WASHINGTON -- Republican John McCain, in a speech forecasting what the country would look like after his first term in office, said today that he expects the war in Iraq to be won and most troops to be home by January 2013.
The prediction marks a major departure for McCain, who railed against rival Mitt Romney shortly before the Florida primary for his remark in April 2007 that he thought President Bush and Iraqi leaders should privately discuss a timetable for withdrawing troops from Iraq. At the time, McCain suggested that the comment would embolden America\'s foes in Iraq. The Arizona senator leveled the same criticism at Democratic Sens. Barack Obama and Hillary Rodham Clinton, stating that their advocacy for withdrawing troops from Iraq amounted to setting a date for \"surrender.\"
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In his speech delivered in Columbus, Ohio, today, McCain said that within five years he expects Iraq to be \"a functioning democracy\" with a \"professional and competent\" Iraqi Security Force capable of \"defending the integrity of its borders.\"
Predicting the defeat of Al Qaeda in Iraq, McCain also forecast a U.S. military role, \"but a much smaller one,\" that would \"not play a direct combat role.\"
Continuing to distance himself from the Bush White House, McCain also promised not to undercut legislation, as President Bush has done, with signing statements pledging to enforce only certain aspects of the bill.
\"I will exercise my veto if I believe legislation passed by Congress is not in the nation\'s best interests, but I will not subvert the purpose of legislation I have signed by making statements that indicate I will enforce only the parts of it I like,\" he said. \"I will respect the responsibilities the Constitution and the American people have granted Congress, and will, as I often have in the past, work with anyone of either party to get things done for our country.\"
Renewing his pledge to hold weekly press conferences, McCain today he added some details of how his administration would \"set a new standard for transparency and accountability.\" He urged Congress to grant him a question period, as the House of Commons does in Britain, where the prime minister appears regularly to take questions. And he promised to put Democrats in his administration.
\"This mindless, paralyzing rancor must come to an end,\" he said. \"We belong to different parties, not different countries.\" Criticizing \"a hyper-partisanship that treats every serious challenge facing us as an opportunity to trade insults, disparage each other\'s motives and fight about the next election,\" McCain said that Americans \"despair\" that each election seems to produce \"four more years of unkept promises and a government that is just a battleground for the next election.\"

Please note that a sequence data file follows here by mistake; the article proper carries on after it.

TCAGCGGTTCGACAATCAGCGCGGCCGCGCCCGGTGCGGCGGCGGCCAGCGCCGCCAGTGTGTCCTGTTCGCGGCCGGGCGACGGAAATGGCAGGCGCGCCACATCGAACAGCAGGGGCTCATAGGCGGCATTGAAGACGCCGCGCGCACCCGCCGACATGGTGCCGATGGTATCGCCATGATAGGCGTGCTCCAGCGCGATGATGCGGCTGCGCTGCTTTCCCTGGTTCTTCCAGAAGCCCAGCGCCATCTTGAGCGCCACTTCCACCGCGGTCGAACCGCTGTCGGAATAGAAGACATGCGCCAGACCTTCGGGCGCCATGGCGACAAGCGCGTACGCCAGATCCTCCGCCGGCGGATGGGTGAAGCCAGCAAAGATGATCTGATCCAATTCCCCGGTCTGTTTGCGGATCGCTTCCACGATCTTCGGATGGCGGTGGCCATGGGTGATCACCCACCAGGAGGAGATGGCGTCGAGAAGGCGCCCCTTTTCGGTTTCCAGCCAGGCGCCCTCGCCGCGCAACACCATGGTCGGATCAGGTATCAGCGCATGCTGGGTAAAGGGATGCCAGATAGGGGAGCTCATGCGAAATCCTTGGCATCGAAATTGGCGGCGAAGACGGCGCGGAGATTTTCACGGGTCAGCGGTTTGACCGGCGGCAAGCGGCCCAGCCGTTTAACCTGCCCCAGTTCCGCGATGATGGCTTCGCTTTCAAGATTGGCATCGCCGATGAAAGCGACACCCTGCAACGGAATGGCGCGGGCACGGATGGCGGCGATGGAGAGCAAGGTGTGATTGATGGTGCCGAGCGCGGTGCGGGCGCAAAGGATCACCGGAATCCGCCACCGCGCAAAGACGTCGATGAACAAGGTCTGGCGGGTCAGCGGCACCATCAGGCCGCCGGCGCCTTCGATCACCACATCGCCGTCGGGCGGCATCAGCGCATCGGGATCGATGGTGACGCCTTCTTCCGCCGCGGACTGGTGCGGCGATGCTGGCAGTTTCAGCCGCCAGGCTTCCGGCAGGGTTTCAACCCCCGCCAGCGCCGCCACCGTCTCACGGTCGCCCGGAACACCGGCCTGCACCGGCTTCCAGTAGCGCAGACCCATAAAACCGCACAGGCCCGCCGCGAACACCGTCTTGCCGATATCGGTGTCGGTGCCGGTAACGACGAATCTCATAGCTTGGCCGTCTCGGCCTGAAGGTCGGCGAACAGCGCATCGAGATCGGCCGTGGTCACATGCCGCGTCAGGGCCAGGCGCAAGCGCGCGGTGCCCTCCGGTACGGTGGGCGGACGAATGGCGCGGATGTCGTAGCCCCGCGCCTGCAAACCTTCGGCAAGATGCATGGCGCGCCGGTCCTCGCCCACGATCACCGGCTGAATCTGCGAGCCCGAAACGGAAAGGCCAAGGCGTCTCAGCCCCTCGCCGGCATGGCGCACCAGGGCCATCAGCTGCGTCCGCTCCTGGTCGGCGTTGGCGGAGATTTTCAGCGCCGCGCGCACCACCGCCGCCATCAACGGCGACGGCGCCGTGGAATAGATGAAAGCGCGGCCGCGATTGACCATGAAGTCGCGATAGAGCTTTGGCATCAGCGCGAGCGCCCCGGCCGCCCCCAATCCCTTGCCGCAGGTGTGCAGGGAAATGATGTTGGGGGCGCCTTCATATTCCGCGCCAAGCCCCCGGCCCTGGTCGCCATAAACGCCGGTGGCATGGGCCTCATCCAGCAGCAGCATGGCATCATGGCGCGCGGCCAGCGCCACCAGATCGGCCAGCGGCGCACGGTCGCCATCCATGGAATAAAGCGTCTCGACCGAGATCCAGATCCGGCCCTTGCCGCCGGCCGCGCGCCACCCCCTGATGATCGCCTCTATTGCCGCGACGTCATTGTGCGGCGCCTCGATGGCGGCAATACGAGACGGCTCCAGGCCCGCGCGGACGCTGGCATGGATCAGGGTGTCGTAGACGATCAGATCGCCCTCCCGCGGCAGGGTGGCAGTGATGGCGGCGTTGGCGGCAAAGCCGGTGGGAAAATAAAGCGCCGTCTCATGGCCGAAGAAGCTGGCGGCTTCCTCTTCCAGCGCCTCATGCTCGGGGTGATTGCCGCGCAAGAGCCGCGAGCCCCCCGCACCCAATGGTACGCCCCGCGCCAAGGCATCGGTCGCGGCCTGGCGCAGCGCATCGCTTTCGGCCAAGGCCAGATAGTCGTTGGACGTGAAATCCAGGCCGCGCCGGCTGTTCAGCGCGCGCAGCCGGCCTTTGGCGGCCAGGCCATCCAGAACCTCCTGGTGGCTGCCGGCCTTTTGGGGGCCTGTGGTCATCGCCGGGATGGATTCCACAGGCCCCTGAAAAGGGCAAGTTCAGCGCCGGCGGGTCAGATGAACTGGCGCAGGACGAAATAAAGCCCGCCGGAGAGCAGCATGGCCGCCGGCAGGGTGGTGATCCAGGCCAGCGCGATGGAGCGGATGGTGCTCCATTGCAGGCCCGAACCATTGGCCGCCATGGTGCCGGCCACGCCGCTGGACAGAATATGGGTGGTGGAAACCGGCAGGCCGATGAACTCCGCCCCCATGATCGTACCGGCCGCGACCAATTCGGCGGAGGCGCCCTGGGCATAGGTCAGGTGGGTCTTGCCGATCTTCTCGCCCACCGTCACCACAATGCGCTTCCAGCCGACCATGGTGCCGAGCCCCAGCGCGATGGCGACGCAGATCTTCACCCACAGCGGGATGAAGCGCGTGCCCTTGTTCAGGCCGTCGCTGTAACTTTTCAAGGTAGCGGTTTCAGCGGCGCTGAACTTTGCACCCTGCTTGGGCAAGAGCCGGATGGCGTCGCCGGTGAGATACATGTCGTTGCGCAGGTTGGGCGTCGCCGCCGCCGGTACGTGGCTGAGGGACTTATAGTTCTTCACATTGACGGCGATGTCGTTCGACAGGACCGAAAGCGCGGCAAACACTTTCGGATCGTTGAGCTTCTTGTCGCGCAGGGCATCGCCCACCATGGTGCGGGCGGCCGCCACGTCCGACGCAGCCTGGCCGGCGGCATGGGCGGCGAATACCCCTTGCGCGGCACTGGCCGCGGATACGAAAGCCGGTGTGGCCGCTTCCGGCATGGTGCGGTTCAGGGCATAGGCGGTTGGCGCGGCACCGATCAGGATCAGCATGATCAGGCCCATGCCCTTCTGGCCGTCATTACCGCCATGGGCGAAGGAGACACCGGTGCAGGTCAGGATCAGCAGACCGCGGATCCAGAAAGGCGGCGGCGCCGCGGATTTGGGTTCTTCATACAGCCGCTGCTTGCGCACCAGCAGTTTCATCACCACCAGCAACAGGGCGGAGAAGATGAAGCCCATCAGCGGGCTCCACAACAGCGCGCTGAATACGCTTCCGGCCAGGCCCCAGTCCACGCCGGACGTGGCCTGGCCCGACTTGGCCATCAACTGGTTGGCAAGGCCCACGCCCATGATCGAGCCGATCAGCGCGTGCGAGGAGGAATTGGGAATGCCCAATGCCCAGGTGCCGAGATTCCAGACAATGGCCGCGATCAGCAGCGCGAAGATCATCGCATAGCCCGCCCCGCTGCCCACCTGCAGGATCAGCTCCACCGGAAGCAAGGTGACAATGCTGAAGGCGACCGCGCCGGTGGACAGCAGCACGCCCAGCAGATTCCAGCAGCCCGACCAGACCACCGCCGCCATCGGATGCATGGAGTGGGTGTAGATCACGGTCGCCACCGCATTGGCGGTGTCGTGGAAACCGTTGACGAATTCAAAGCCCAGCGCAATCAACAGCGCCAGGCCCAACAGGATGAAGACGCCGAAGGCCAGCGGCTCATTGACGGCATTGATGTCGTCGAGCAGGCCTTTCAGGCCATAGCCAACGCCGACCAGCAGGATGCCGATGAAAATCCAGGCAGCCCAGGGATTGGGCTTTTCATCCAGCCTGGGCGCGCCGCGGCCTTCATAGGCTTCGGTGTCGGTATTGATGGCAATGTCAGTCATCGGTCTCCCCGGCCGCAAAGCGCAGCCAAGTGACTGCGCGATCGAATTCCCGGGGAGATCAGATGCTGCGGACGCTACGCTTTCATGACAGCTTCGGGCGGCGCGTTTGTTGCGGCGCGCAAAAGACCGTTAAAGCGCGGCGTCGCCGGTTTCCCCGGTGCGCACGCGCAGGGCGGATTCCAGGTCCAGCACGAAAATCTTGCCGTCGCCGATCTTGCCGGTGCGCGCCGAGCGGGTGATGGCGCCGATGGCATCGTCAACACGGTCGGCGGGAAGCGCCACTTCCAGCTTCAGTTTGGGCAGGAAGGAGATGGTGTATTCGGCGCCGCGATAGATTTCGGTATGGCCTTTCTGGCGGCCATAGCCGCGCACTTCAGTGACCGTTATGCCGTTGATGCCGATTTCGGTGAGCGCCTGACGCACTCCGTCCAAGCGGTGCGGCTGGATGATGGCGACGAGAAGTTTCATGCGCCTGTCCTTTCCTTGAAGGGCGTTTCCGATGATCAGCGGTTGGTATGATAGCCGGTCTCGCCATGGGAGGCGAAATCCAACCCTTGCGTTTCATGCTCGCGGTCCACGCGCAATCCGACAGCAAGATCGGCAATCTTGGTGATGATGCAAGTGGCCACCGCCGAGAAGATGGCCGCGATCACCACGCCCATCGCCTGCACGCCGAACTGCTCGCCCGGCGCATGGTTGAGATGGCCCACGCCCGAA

In what might be interpreted as a slap at both Bush and former President Bill Clinton, McCain pledged to end the political campaign mentality that has influenced recent administrations.
\"If I\'m elected president, the era of the permanent campaign will end,\" he said. \"The era of problem solving will begin.\"
Pledging to improve education and healthcare and tackle immigration problems, congressional spending and energy independence, McCain acknowledged that the agenda was ambitious.
\"I am well aware I cannot make any of these changes alone,\" he said. \"The powers of the presidency are rightly checked by the other branches of government.\" And, he quipped, should he forget this, Congress will remind him.
The Democratic National Committee was quick to criticize the speech, calling it \"a fictional account of what he expects the American people to believe he will do as president.\" Faulting McCain for talking about transparency while he has yet to release his tax records, DNC Chairman Howard Dean said, \"The reality behind Sen. McCain\'s new rhetoric is that his plans either ignore the problems he identifies or actually make them worse.\"
Sen. Clinton also issued a statement noting that McCain \"provided no new approach or new proposals\" to explain how he would produce victory in Iraq.
\"This is not the first time Sen. McCain has predicted victory in Iraq,\" she said. \"He promises more of the same Bush policies that have weakened our military, our national security, and our standing in the world. Our country cannot afford more empty promises on Iraq.\"
Although trailing Obama in delegates, Clinton said that \"when I am president, the United States will no longer give Iraq a blank check. I will bring this war to a swift and honorable conclusion, and bring our troops home, beginning within 60 days of taking office.\"